Do Older Korean Immigrants Engage in End-of-Life Communication?
End-of-life communication is an important process as it allows individuals' treatment preferences to be known, yet not every culture is receptive to such discussions. Planning for end-of-life care is not readily supported in Asian culture, and little is known about individuals' communication with family and health care professionals among older Korean immigrants related to end-of-life care. A cross-sectional study was conducted with 195 older Korean immigrants on end-of-life communication. Measures include end-of-life communication, attitudes toward end-of-life communication, perceived burden, number of adult children in the United States, health status, and sociodemographic variables. Overall, 21.9% (n = 42) of participants reported to have discussed their end-of-life treatment preferences with others, primarily family members. Attitudes toward end-of-life discussions, perceived burden, religiosity, and the number of children in the U.S. significantly accounted for end-of-life communication. Culturally appropriate interventions are recommended to promote dialogue regarding treatment preferences among older adults, family, and health care professionals.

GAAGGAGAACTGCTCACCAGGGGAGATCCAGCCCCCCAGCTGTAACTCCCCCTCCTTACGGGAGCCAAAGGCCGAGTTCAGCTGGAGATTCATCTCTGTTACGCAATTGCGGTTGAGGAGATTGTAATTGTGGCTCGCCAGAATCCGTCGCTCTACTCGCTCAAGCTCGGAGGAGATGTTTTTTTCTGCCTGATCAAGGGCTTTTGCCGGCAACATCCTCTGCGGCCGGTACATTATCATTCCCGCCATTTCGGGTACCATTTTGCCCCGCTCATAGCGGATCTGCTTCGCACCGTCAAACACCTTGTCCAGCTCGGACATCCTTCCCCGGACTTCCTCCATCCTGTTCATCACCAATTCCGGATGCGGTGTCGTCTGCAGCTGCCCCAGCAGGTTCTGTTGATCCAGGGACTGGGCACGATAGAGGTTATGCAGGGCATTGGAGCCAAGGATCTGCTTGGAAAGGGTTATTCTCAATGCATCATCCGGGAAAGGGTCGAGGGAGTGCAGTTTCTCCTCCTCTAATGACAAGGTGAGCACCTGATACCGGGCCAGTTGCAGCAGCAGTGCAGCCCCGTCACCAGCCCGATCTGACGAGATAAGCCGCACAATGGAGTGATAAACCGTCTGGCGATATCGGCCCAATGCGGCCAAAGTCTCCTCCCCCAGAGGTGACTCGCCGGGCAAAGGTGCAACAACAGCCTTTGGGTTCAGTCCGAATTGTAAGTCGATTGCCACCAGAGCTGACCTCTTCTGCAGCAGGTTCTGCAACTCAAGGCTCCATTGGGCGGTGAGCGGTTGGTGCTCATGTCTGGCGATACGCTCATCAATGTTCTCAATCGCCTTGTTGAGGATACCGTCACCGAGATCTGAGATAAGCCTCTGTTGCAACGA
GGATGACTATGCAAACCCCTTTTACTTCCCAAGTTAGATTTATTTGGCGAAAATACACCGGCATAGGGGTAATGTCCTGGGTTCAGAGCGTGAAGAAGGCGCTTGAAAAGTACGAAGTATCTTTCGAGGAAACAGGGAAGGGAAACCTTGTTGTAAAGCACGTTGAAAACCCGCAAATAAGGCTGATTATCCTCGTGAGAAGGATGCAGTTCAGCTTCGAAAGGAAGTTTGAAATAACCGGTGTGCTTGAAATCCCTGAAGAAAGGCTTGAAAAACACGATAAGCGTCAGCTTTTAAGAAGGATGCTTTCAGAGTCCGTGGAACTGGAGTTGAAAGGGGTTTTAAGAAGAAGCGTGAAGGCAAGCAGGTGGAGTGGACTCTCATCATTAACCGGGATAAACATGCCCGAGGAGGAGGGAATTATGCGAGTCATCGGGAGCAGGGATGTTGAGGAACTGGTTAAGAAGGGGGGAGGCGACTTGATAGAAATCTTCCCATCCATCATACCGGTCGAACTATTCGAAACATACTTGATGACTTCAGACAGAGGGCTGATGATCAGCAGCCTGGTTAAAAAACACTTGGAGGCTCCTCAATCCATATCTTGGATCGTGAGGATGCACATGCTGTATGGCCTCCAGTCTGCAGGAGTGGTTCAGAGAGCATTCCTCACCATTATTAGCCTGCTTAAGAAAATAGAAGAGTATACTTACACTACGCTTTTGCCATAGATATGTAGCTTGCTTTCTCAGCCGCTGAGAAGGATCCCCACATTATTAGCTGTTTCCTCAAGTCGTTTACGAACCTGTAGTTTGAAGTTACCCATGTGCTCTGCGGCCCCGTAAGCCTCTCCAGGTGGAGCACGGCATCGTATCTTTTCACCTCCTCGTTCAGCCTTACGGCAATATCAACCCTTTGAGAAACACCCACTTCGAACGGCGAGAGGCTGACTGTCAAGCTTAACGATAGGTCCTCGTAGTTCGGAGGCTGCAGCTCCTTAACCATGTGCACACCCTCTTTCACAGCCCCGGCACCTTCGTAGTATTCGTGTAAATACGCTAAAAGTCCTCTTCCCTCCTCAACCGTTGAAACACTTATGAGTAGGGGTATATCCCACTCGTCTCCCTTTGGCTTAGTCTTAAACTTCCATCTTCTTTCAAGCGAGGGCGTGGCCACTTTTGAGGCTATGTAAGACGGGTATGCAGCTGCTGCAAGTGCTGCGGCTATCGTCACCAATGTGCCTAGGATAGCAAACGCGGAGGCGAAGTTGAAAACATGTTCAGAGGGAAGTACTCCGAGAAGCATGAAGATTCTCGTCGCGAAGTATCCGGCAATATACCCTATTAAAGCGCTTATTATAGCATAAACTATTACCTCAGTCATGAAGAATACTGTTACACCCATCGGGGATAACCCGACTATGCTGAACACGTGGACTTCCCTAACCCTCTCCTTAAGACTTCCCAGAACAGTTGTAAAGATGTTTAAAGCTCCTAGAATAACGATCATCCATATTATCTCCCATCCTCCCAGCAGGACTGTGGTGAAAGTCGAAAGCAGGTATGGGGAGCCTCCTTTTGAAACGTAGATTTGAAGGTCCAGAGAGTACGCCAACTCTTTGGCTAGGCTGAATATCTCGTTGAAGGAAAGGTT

Social and Behavioral Sciences | Social Work
Ko, Eunjeong; Roh, Soonhee; and Higgins, Doreen, "Do Older Korean Immigrants Engage in End-of-Life Communication?" (2013). Department of Social Work. 47.